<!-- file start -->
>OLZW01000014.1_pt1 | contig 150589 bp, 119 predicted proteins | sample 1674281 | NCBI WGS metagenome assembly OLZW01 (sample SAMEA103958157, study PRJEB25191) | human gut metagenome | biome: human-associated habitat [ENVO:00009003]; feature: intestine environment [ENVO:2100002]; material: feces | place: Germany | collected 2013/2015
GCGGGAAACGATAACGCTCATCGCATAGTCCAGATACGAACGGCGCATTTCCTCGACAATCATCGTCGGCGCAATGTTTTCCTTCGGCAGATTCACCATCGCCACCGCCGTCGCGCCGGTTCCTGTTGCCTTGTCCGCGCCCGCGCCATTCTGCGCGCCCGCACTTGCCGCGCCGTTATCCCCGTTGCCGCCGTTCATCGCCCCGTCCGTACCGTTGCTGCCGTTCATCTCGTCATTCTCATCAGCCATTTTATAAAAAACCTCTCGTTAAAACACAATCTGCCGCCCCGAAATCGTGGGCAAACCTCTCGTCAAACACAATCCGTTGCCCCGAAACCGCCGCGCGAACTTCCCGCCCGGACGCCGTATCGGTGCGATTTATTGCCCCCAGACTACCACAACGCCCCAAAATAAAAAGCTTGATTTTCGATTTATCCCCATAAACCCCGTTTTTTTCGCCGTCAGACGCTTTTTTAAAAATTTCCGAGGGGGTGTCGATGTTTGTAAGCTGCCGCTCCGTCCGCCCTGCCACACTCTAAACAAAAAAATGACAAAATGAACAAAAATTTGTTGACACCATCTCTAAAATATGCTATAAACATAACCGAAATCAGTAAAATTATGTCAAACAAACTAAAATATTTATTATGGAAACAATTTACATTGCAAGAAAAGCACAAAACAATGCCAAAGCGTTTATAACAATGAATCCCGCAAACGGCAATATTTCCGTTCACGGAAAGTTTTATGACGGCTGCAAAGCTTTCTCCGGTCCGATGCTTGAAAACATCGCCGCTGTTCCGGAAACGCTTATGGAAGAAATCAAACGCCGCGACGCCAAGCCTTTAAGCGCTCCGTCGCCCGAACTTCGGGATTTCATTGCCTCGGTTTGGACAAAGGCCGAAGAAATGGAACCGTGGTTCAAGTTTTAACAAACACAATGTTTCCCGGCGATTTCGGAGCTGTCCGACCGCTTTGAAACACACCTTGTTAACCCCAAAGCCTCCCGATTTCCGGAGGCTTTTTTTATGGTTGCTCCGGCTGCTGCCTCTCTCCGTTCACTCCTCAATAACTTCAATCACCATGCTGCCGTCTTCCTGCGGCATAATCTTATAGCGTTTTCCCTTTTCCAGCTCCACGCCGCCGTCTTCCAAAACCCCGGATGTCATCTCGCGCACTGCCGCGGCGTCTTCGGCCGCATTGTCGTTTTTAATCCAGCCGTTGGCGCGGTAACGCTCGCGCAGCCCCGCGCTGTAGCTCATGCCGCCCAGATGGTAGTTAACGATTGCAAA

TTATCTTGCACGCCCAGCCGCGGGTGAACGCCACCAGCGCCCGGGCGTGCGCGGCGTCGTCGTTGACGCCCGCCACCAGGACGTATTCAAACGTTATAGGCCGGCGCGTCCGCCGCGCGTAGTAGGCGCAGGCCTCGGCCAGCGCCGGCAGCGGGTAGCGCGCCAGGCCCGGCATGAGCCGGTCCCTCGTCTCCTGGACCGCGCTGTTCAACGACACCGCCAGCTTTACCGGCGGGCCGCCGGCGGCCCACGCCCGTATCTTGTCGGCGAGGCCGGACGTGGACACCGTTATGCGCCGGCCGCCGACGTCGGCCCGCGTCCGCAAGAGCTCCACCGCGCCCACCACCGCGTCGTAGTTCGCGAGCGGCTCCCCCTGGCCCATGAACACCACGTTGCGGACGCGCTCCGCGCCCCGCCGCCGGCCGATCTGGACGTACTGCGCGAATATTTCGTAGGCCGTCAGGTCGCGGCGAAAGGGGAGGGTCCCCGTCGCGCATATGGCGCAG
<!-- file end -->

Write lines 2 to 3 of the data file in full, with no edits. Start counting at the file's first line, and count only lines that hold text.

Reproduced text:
GCGGGAAACGATAACGCTCATCGCATAGTCCAGATACGAACGGCGCATTTCCTCGACAATCATCGTCGGCGCAATGTTTTCCTTCGGCAGATTCACCATCGCCACCGCCGTCGCGCCGGTTCCTGTTGCCTTGTCCGCGCCCGCGCCATTCTGCGCGCCCGCACTTGCCGCGCCGTTATCCCCGTTGCCGCCGTTCATCGCCCCGTCCGTACCGTTGCTGCCGTTCATCTCGTCATTCTCATCAGCCATTTTATAAAAAACCTCTCGTTAAAACACAATCTGCCGCCCCGAAATCGTGGGCAAACCTCTCGTCAAACACAATCCGTTGCCCCGAAACCGCCGCGCGAACTTCCCGCCCGGACGCCGTATCGGTGCGATTTATTGCCCCCAGACTACCACAACGCCCCAAAATAAAAAGCTTGATTTTCGATTTATCCCCATAAACCCCGTTTTTTTCGCCGTCAGACGCTTTTTTAAAAATTTCCGAGGGGGTGTCGATGTTTGTAAGCTGCCGCTCCGTCCGCCCTGCCACACTCTAAACAAAAAAATGACAAAATGAACAAAAATTTGTTGACACCATCTCTAAAATATGCTATAAACATAACCGAAATCAGTAAAATTATGTCAAACAAACTAAAATATTTATTATGGAAACAATTTACATTGCAAGAAAAGCACAAAACAATGCCAAAGCGTTTATAACAATGAATCCCGCAAACGGCAATATTTCCGTTCACGGAAAGTTTTATGACGGCTGCAAAGCTTTCTCCGGTCCGATGCTTGAAAACATCGCCGCTGTTCCGGAAACGCTTATGGAAGAAATCAAACGCCGCGACGCCAAGCCTTTAAGCGCTCCGTCGCCCGAACTTCGGGATTTCATTGCCTCGGTTTGGACAAAGGCCGAAGAAATGGAACCGTGGTTCAAGTTTTAACAAACACAATGTTTCCCGGCGATTTCGGAGCTGTCCGACCGCTTTGAAACACACCTTGTTAACCCCAAAGCCTCCCGATTTCCGGAGGCTTTTTTTATGGTTGCTCCGGCTGCTGCCTCTCTCCGTTCACTCCTCAATAACTTCAATCACCATGCTGCCGTCTTCCTGCGGCATAATCTTATAGCGTTTTCCCTTTTCCAGCTCCACGCCGCCGTCTTCCAAAACCCCGGATGTCATCTCGCGCACTGCCGCGGCGTCTTCGGCCGCATTGTCGTTTTTAATCCAGCCGTTGGCGCGGTAACGCTCGCGCAGCCCCGCGCTGTAGCTCATGCCGCCCAGATGGTAGTTAACGATTGCAAA

TTATCTTGCACGCCCAGCCGCGGGTGAACGCCACCAGCGCCCGGGCGTGCGCGGCGTCGTCGTTGACGCCCGCCACCAGGACGTATTCAAACGTTATAGGCCGGCGCGTCCGCCGCGCGTAGTAGGCGCAGGCCTCGGCCAGCGCCGGCAGCGGGTAGCGCGCCAGGCCCGGCATGAGCCGGTCCCTCGTCTCCTGGACCGCGCTGTTCAACGACACCGCCAGCTTTACCGGCGGGCCGCCGGCGGCCCACGCCCGTATCTTGTCGGCGAGGCCGGACGTGGACACCGTTATGCGCCGGCCGCCGACGTCGGCCCGCGTCCGCAAGAGCTCCACCGCGCCCACCACCGCGTCGTAGTTCGCGAGCGGCTCCCCCTGGCCCATGAACACCACGTTGCGGACGCGCTCCGCGCCCCGCCGCCGGCCGATCTGGACGTACTGCGCGAATATTTCGTAGGCCGTCAGGTCGCGGCGAAAGGGGAGGGTCCCCGTCGCGCATATGGCGCAG